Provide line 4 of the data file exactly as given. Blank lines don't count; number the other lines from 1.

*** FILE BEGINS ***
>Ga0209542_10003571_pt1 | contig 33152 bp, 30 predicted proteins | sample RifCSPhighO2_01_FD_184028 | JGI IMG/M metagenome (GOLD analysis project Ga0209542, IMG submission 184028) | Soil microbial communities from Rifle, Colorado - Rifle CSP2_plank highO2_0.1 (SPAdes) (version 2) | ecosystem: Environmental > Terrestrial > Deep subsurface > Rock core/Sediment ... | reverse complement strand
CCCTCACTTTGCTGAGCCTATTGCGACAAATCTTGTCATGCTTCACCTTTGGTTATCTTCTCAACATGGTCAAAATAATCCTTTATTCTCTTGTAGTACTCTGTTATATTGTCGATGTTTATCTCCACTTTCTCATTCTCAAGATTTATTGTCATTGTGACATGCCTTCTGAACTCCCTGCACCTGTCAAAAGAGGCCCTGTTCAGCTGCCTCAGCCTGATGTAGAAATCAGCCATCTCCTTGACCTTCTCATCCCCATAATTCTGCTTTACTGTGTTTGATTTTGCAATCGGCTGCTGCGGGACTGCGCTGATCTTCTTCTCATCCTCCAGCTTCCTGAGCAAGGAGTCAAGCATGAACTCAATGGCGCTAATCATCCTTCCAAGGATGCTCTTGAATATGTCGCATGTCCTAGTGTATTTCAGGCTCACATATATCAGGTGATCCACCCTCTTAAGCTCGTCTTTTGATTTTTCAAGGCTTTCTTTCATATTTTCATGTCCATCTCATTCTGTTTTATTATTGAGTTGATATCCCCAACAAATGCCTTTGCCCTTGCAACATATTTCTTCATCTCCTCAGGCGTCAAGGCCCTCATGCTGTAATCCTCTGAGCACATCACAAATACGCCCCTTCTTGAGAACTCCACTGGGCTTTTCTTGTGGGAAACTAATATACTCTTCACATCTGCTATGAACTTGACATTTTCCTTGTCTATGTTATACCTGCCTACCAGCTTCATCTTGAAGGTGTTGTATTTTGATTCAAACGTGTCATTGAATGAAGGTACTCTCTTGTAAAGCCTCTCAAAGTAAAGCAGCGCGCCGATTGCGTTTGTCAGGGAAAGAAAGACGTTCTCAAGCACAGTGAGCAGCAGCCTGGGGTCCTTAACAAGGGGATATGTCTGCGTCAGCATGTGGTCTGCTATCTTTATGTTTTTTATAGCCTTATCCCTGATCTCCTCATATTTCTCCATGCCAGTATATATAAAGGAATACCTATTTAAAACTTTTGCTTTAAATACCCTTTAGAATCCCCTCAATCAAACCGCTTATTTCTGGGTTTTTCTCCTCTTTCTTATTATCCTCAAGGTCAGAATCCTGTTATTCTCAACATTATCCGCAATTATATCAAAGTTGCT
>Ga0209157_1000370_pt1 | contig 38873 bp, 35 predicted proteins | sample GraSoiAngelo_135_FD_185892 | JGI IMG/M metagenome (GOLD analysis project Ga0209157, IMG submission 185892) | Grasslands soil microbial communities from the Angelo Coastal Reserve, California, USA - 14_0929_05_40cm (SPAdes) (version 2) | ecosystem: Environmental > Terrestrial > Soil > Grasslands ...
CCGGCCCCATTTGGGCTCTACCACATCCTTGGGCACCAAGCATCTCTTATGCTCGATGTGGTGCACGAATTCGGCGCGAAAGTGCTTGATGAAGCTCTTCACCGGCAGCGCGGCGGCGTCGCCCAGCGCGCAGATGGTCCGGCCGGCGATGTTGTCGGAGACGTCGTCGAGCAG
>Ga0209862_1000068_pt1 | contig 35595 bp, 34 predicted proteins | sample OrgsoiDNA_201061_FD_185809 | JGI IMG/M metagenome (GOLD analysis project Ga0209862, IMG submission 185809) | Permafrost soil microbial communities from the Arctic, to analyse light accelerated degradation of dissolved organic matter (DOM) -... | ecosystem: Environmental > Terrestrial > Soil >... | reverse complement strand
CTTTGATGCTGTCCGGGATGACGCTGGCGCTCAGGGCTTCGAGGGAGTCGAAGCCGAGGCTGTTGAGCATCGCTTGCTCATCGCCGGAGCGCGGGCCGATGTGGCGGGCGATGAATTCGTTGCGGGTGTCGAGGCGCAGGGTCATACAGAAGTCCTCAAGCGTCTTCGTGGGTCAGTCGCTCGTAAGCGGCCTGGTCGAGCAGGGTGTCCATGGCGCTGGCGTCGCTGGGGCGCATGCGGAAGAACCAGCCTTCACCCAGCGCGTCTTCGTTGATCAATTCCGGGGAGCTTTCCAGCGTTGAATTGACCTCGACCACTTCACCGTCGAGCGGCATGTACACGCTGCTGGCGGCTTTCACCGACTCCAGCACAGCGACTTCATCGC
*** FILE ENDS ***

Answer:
CCGGCCCCATTTGGGCTCTACCACATCCTTGGGCACCAAGCATCTCTTATGCTCGATGTGGTGCACGAATTCGGCGCGAAAGTGCTTGATGAAGCTCTTCACCGGCAGCGCGGCGGCGTCGCCCAGCGCGCAGATGGTCCGGCCGGCGATGTTGTCGGAGACGTCGTCGAGCAG